Looking ahead to end-of-life decisions is never easy. But having children, or close family members, sometimes tidies the to-do list. You choose a burial site where your kids can easily travel. There's an obvious loved one to handle all the decisions and paperwork.
So individuals who don't have children — or any close family nearby, or at all — may be tempted to think preplanning is irrelevant.
But it's not irrelevant, say end-of-life planning experts.
"Everyone leaves an imprint, whether it's a life partner or a sibling or a friend," said Fran Solomon, founder of support site HealGrief.org.
However, the planning is different.
"It's important for everyone to preplan, but especially people without children,"
said Rachel Zeldin, founder of Funerals360 (formerly ImSorrytoHear.com), which offers funeral planning tools and advice.
Zeldin started her end-of-life planning website after her uncle died — leaving no children, spouse or plans.
"I watched my mom struggle through planning this event and navigating how to plan a funeral," she said.
Those without children might face different challenges, but also added freedoms. For example, although they might need to search for someone to carry out their wishes, being on their own offers them the opportunity to focus solely on what they want, versus having to plan around others' lives and locations.
"For those who think people are going to come and visit (a grave), they want to be thoughtful about (considerations such as) where are the family and friends that are going to come visit," Solomon said. For others who are convinced their grave site will not be visited, she said the questions are, "Where is my legacy going to be left? Where am I going to want to be?'"
Find a point person:
As executive director for the Funeral Consumers Alliance, a nonprofit focused on consumers' rights, Josh Slocum often receives question-laden calls from people without children.
First, he advises them to think of one person closest to them and designate that individual to carry out their wishes. It might be a sibling, cousin or nephew, but it also could be a neighbor you meet for lunch twice a year — and that's OK, he said, if it's the person you feel closest to and someone you trust.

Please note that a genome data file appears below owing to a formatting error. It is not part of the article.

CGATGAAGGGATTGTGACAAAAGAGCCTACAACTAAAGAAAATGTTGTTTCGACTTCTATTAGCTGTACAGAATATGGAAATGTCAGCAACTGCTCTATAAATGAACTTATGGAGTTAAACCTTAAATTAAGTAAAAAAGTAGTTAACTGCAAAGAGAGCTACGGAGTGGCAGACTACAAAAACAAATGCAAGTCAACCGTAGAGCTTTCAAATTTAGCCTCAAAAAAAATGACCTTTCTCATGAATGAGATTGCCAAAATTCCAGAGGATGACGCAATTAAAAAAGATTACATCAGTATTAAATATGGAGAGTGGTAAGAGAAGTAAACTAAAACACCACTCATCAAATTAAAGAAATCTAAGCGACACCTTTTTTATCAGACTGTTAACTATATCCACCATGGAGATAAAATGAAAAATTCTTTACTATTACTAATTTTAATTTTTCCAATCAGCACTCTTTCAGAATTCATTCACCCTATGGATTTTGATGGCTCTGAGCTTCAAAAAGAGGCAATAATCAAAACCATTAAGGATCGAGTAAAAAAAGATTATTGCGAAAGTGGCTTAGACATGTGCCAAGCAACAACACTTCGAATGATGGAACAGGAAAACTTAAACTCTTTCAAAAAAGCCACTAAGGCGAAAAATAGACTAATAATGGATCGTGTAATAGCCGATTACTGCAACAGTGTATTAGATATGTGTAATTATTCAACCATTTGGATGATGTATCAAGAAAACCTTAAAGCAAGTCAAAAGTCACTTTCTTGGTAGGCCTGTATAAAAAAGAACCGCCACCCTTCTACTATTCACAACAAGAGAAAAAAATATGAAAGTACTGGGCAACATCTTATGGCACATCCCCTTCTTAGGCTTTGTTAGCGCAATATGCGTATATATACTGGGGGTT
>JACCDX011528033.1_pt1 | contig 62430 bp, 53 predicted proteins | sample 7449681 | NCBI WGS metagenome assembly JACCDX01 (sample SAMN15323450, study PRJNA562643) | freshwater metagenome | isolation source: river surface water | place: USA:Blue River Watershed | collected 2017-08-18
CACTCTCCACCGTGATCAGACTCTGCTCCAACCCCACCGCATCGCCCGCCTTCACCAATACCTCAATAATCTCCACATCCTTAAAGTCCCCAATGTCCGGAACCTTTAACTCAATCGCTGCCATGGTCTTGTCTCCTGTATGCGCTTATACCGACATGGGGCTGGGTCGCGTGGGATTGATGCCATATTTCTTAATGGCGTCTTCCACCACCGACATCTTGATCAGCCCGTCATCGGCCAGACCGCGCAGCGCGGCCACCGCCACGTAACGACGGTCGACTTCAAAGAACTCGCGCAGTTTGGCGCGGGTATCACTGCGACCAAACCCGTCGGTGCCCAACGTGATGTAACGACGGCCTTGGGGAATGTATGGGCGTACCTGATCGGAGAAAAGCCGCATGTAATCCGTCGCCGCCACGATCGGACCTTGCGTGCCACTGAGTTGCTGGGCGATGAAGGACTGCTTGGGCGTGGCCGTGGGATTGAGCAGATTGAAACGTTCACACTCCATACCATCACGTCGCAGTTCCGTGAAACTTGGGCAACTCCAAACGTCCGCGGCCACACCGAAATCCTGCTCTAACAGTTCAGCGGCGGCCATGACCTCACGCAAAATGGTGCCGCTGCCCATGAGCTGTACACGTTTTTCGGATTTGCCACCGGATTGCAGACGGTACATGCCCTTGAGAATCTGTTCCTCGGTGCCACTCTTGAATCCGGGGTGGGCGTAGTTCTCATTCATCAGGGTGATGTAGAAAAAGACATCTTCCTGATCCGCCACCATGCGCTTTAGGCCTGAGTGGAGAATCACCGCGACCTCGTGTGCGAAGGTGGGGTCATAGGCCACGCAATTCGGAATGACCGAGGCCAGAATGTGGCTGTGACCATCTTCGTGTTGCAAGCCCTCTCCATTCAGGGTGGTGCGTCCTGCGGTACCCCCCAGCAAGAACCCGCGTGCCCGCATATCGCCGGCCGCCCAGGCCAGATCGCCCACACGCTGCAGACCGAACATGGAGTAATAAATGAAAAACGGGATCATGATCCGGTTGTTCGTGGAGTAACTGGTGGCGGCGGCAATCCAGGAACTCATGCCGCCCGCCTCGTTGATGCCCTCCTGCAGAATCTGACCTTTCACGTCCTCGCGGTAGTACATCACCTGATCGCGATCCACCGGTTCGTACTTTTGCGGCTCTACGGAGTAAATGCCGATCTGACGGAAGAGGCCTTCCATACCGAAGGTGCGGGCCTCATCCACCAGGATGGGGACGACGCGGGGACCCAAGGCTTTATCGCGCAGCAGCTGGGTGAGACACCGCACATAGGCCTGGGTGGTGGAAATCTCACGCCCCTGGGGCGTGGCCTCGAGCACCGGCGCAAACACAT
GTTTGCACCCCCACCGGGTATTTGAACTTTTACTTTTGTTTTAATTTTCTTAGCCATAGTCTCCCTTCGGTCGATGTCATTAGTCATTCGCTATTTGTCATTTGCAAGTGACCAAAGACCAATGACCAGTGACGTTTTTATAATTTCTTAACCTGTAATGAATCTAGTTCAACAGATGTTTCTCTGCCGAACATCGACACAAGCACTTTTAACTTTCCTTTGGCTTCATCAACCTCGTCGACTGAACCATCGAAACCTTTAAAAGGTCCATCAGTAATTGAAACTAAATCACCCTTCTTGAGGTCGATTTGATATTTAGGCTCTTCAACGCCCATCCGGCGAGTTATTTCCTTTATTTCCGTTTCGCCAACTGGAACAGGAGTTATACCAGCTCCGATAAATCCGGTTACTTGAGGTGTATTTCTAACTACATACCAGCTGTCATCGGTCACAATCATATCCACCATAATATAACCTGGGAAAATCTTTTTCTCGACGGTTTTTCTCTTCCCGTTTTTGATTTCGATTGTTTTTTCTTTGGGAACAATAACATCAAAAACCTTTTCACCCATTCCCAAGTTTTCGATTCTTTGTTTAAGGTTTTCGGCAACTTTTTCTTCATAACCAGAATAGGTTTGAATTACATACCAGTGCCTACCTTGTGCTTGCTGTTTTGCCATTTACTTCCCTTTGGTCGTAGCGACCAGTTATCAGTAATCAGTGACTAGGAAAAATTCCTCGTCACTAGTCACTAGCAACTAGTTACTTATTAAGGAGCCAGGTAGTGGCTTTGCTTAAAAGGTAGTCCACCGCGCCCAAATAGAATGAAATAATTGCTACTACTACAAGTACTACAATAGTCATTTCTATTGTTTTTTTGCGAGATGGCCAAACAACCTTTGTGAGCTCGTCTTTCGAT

Someone needs to be a point person, "the people who are going to get that phone call from the hospital, or the police or the nursing home," he said.
And don't assume that giving a funeral home money ahead of time equals preparedness.
"That's magical thinking," Slocum said.
Designate someone to help with your wishes, but also to carry out health-care preferences or act on your behalf legally.
"By taking the steps formally documenting that, and communicating that with people in your inner circle, that ensures that your final wishes are going to be taken care of," Zeldin said.
Carol Levey, a Los Angeles resident and member of the HealGrief board, recently spoke with her brother, who does not have children, about where he would like to be buried. He is very attached to her children, she said — his niece and nephew — and is now considering being buried where they live, in California, instead of near his home in Arizona.
Cousins and friends, Levey added, are grappling with the same thoughts — some people might consider cremation, for example, if they do not anticipate visitors. Others might not use family plots if they live far away.
Many are growing less concerned with family visiting their tombstone, Zeldin said. "Coming to the grave every day, it's not part of our tradition anymore," she said.
Solomon said she is noticing more people spreading their ashes in the ocean, at a beloved vacation spot or a place that holds special meaning or is used for a favorite activity. Her sister wishes to be cremated and her ashes sprinkled over a horse farm she likes. Others use ashes in custom-created artwork, such as a painting or blown vase. Ashes can be divided among family members in a variety of ways —incorporated into a gemstone, for example, which could then be placed on a necklace. Some people put them into a module in a ring, bracelet or watch — an increasingly popular option, Zeldin said.
Start the conversation:
Slocum encourages people to huddle with those they care about. Perhaps they don't mind where you are buried. Maybe your plan for them to scatter your ashes to provide closure holds less weight than you assumed.
Slocum reconsidered his own plans after a heart attack four years ago, at age 36. An atheist, he said he does not want a religious ceremony, but he now realizes his family might want that to help grieve, and he's given them his blessing.
"The funeral isn't about you," he advised. "The funeral really is about the people left behind."
Most important, he said, lose the fear of the conversation. Too often, people bow out of discussing death, assuming it will be depressing.
"It's never going to be a happy topic, but it doesn't have to be a traumatic topic that will shut down a conversation," he said.View Chicago Tribune